Update: The final version of the private sector IR35 rules are now included in the Finance Act 2020, which received royal assent on 22 July 2020. The IR35 rules will enter into effect on 6 April 2021.
Effective 6 April 2020, the existing off-payroll working rules (IR35) in the public sector will be extended to private sector employers. IR35 rules will mandate medium and large employers in all sectors of the economy to determine the employment status of their contractors for tax purposes. Employers who do not choose the correct status for a “deemed” employee will be liable for any missing taxes.
IR35 rules were introduced in the public sector in 2017 to stop individual contractors (workers) and employers from avoiding employee status for tax savings. Private sector contractors tend to provide their services through their own intermediary company (usually a Personal Service Company (PSC) or a partnership), which pay them a dividend. As a result, both the contractor and employer can save the 13.8% national insurance contribution as well as other tax savings.
Currently, contractors are responsible for assessing their employment status for tax purposes and operate under pay-as-you-earn (PAYE), deducting National Insurance Contributions (NIC) on the fees that their intermediary company receives if they are found to fall within the scope of IR35 rules (when employee status is established).
Beginning 6 April 2020, IR35 rules will be extended to medium and large employers in the private sector. Small private sector employers with annual turnover less than GBD 10.2 million for two consecutive financial years or if they have less than 50 employees will be exempt from the new rule. The entities affected by the change are:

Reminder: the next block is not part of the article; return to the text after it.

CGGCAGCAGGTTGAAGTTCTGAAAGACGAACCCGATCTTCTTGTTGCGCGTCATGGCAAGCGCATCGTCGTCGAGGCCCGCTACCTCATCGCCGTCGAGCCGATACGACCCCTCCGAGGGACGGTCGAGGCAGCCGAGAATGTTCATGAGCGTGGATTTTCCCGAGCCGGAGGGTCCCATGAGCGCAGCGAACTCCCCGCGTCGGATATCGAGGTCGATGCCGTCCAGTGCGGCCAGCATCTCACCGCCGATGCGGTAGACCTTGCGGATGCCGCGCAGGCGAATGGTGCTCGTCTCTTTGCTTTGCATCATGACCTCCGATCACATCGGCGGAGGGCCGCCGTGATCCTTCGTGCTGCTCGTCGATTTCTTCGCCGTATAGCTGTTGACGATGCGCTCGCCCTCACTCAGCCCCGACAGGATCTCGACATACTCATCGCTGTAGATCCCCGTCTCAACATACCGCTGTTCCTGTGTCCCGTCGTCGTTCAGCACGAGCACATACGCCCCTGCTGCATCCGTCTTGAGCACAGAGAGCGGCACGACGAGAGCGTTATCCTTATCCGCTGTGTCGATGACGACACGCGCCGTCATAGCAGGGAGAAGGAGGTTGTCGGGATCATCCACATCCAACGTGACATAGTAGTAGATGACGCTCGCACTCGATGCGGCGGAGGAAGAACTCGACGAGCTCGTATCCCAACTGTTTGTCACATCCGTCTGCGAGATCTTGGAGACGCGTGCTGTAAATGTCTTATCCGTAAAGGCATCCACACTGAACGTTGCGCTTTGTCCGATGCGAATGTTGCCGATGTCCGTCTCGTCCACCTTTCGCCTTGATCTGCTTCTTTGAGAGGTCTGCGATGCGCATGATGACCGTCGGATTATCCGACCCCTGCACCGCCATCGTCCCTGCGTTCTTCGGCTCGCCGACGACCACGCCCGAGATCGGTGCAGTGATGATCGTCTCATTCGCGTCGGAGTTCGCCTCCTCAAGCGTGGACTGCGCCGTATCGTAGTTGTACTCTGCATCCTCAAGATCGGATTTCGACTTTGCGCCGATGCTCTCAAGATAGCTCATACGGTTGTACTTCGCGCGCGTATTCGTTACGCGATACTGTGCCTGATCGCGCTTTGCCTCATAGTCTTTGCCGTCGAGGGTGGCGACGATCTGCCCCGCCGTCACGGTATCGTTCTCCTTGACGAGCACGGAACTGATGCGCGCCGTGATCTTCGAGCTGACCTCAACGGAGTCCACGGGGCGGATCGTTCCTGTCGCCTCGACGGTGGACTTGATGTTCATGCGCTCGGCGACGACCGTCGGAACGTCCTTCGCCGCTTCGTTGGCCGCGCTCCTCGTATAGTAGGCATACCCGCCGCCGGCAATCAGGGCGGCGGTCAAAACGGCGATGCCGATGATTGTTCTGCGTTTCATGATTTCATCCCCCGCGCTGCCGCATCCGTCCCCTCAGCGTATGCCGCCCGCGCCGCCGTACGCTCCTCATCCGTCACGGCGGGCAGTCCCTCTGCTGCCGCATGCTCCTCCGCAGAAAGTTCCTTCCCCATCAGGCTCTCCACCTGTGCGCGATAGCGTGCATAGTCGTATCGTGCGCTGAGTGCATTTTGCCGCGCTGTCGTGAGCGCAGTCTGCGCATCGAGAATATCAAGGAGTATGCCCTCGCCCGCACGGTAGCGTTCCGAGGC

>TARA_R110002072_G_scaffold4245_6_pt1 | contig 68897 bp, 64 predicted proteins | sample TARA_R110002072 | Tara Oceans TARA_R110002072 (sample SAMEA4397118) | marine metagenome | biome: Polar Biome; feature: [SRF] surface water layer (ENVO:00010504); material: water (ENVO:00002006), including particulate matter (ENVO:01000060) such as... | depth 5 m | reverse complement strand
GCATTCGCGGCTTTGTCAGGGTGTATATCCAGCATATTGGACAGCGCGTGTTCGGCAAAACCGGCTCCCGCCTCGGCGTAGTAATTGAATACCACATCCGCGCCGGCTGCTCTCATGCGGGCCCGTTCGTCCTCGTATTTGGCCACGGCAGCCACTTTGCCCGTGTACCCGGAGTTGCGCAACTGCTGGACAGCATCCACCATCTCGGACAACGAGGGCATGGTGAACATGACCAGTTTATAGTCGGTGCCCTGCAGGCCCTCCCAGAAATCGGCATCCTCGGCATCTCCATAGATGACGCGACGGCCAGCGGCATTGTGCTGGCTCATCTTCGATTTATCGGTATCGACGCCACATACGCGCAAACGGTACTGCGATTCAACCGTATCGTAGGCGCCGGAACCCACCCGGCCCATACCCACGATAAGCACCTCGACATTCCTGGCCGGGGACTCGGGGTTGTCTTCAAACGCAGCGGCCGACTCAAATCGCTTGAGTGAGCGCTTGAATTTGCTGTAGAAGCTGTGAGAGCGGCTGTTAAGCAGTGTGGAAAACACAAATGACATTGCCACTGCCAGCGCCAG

- Contractors supplying their services through a PSC.
- Employers hiring workers through intermediary companies.
The reform is not retrospective and therefore Her Majesty’s Revenue and Customs (HMRC) will focus on ensuring businesses comply with the reform for new engagements rather than historic cases.
Status determination statement
The employer will be mandated to provide a status determination statement for the worker’s employment status to the contractor and the intermediary company before making the first payment to the contractor. The statement should provide a detailed explanation of the reasons justifying the choice of status. Failure to comply with the new requirement may transfer PAYE and NIC liabilities from the intermediary company to the employer.
Dispute resolution process
Contractors have the right to dispute the employer’s status determination statement. Contractors are unlikely to dispute a status determination statement which concludes that they fall outside the scope of IR35 (when employee status is not established).
Employers should keep detailed records of their employment status determinations and establish a comprehensive process to deal with any disagreements that arise from their determinations.
To ensure proper compliance, employers may want to use the “Check Employment Status for Tax” (CEST) tool developed by HMRC and available here. CEST may be used in the following circumstances:
- By the employer when hiring a worker.
- By the worker or the intermediary company when discussing a potential hire with an employer.
- When there has been a change to an existing contract or service agreement.
- When the worker disagrees with the employer’s status determination statement.
Employers are not mandated to use CEST. However, the tool does provide the main issues that employers should take into consideration when preparing the status determination statement, and so long as all the information entered by the employer is up to date and accurate, HMRC is bound by the result. The main criteria to determine a worker’s status is whether the employer has control over their work as well as their working hours and location.
Employers who receive services from contractors through an intermediary company should ensure they are compliant with the new rule within the timeline.
Employers may want to establish clear policies for the hiring process of contractors to ensure all requirements are met before a contractor is appointed and revise their contracts with intermediary companies to reflect the new rule. In order to avoid the administrative burden of this new requirement, employers can always:
- Hire the contractor as an employee.
- Hire the contractor directly without an intermediary company, but rather as a self-employed.
- When employee status is confirmed, require that contractors go through an intermediary company rather than a PSC.